Used 2001 GMC Jimmy Review
Edmunds expert review
As if the Jimmy didn't seem outdated enough next to the competition, now even its replacement can stare across the showroom and laugh.
What's new for 2001
GMC's long-lived Jimmy has built a following on versatility and content, and 2001 is no exception. Jimmy is available in two bodystyles (as a two- or four-door on 100.5- and 107-inch wheelbases, respectively), and in two- or four-wheel drive versions with two different suspensions and either automatic or manual transmissions for each. It also comes in three trim levels (SLS for sporty, SLE for comfort, and SLT for luxury/touring), with a separate Diamond Edition luxo-model for those who prefer maximum snob appeal. While it's positioned as the "professional grade" compact SUV over its sister Chevy Blazer and Olds Bravada, there's really not a whole lot to set these three apart.
Like its stablemates, Jimmy received a minor facelift for 1998. The result was a clean-looking four-door and a rakish, four-seat two-door with a distinctive C-pillar. Jimmys can be had with either solid color or two-tone paint treatment, and the upscale Diamond Edition adds a slew of aftermarket-style add-ons, such as a prominent grille guard with integrated fog lamps, aluminum side-step tubes, bodyside cladding and special badging. Inside, the Diamond Edition earns its moniker with diamond-quilted perforated leather. You can choose rear-drive, or one of two different four-wheel-drive systems: InstaTrac engages 2Hi, 4Hi and 4Lo ranges on the fly at the touch of a button, while the AutoTrac automatic, on-demand two-speed transfer case makes four-wheel traction a no-brainer.
If the idea of a high-profile compact SUV goes beyond your needs, the regular Jimmy can be tailored to suit any driving requirement. The only difficulty is deciding what to include. The SLS trim level is standard on two-door Jimmys and SLE trim is the norm for four-doors. If you need all the bells and whistles, opt for SLT equipment or simply pop for the Diamond Edition. Euro- or Luxury-Ride suspensions are offered in 2WD two- or four-door versions, while 4WD two-doors add the choice of beefy off-road underpinnings.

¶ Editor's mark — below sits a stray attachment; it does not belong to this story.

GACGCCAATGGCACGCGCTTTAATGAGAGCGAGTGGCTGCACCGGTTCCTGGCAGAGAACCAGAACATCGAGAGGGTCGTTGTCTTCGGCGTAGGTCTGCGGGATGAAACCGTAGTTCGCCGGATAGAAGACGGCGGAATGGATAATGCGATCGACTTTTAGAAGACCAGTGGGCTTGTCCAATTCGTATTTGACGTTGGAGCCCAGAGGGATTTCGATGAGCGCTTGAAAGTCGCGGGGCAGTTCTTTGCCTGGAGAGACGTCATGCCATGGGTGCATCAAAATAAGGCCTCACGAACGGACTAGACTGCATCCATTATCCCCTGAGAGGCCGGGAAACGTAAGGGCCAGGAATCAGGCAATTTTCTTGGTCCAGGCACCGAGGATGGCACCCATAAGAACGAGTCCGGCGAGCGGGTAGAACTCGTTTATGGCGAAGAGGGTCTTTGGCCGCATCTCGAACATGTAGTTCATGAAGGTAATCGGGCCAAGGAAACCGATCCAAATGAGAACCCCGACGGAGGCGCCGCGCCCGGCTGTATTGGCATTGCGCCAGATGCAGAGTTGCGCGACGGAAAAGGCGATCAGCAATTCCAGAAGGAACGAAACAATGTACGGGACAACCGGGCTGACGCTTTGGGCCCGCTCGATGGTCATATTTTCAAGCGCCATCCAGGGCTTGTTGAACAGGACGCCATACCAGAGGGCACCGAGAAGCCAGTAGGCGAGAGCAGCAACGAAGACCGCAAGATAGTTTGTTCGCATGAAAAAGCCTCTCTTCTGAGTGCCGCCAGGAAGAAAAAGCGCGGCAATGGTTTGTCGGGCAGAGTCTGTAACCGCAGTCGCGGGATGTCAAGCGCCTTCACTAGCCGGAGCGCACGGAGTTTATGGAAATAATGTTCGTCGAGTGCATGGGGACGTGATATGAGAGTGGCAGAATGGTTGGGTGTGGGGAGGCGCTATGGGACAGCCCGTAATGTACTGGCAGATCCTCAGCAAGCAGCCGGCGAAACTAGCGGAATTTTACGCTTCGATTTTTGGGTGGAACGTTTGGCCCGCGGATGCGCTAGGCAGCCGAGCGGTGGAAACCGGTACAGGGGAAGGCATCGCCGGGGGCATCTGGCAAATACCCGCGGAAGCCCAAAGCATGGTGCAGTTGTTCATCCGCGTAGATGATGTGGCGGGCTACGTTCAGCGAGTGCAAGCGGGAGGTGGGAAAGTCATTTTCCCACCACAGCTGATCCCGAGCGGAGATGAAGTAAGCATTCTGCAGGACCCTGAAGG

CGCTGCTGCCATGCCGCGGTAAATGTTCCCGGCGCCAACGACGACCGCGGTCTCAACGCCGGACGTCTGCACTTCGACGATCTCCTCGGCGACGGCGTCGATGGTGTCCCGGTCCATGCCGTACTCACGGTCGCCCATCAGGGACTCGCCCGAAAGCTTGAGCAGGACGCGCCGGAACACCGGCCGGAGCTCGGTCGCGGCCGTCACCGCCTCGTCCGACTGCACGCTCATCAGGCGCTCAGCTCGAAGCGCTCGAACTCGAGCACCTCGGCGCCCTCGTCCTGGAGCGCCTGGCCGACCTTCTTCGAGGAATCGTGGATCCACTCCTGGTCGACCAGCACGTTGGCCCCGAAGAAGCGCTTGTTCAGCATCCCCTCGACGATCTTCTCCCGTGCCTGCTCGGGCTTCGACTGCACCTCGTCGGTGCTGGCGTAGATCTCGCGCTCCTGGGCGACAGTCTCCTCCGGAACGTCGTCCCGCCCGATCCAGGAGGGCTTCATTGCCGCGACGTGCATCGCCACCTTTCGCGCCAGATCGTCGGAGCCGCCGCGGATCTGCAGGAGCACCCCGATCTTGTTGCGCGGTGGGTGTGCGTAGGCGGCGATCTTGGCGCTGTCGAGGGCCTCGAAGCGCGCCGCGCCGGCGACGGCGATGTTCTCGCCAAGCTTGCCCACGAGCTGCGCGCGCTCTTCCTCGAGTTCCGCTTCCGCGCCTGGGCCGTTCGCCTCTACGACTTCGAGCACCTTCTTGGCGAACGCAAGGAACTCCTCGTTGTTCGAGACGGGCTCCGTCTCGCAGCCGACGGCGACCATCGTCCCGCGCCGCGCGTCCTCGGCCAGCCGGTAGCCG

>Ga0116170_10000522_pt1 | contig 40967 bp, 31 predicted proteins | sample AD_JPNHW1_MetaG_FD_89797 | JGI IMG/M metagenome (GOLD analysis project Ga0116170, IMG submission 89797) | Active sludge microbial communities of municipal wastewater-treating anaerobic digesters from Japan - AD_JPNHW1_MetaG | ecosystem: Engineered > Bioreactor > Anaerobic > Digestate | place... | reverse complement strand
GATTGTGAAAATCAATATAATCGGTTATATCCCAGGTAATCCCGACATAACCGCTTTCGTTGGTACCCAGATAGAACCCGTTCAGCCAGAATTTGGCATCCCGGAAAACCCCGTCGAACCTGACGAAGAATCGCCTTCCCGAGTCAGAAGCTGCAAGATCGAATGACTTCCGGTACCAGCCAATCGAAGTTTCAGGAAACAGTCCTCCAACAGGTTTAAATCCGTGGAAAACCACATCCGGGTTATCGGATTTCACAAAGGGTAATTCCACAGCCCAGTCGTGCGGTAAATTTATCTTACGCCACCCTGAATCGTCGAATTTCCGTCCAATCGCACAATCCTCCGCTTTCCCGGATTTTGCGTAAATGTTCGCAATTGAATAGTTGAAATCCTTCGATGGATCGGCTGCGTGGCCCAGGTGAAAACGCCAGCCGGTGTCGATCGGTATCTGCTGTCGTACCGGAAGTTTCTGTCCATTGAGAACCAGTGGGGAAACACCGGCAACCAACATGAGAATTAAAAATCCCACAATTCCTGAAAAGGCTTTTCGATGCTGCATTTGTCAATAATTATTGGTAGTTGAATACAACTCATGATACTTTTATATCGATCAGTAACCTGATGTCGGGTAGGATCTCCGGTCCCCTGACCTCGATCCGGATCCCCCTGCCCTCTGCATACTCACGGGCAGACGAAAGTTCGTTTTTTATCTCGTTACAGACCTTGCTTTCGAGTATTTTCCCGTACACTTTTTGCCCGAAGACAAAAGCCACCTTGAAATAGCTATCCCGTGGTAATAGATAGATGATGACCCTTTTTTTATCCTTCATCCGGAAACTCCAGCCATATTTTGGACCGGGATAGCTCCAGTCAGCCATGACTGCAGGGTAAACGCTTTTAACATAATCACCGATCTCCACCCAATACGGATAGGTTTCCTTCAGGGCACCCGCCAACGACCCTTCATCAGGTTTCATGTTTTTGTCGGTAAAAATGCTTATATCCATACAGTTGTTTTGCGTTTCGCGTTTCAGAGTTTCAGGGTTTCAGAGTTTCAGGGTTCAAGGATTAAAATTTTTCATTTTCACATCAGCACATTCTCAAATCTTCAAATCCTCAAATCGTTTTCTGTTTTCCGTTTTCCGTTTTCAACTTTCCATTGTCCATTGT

Jimmy features strong acceleration from its 190-horse, Vortec 4.3-liter V6 (packing 250 foot-pounds of torque) and smooth-shifting electronically controlled four-speed 4L60-E automatic. A "tow/haul" mode button helps optimize shifts when pulling a load, and four-wheel antilock brakes with four-wheel discs is standard. Inside, there's plenty of elbow room, and headroom is immense. There's a place for three passengers in back of the four-door model, but restrict it to two unless you enjoy hearing comfort complaints.
Overall, Jimmy is easy to handle and fun to drive, and uplevel versions can be downright luxurious. There's also a huge options list to help you customize your Jimmy to suit your tastes. Just be careful not to overdo it, because the price tag can zip skyward in a hurry.
Edmunds expert review process
This review was written by a member of Edmunds' editorial team of expert car reviewers. Our team drives every car you can buy. We put the vehicles through rigorous testing, evaluating how they drive and comparing them in detail to their competitors.
We're also regular people like you, so we pay attention to all the different ways people use their cars every day. We want to know if there's enough room for our families and our weekend gear and whether or not our favorite drink fits in the cupholder. Our editors want to help you make the best decision on a car that fits your life.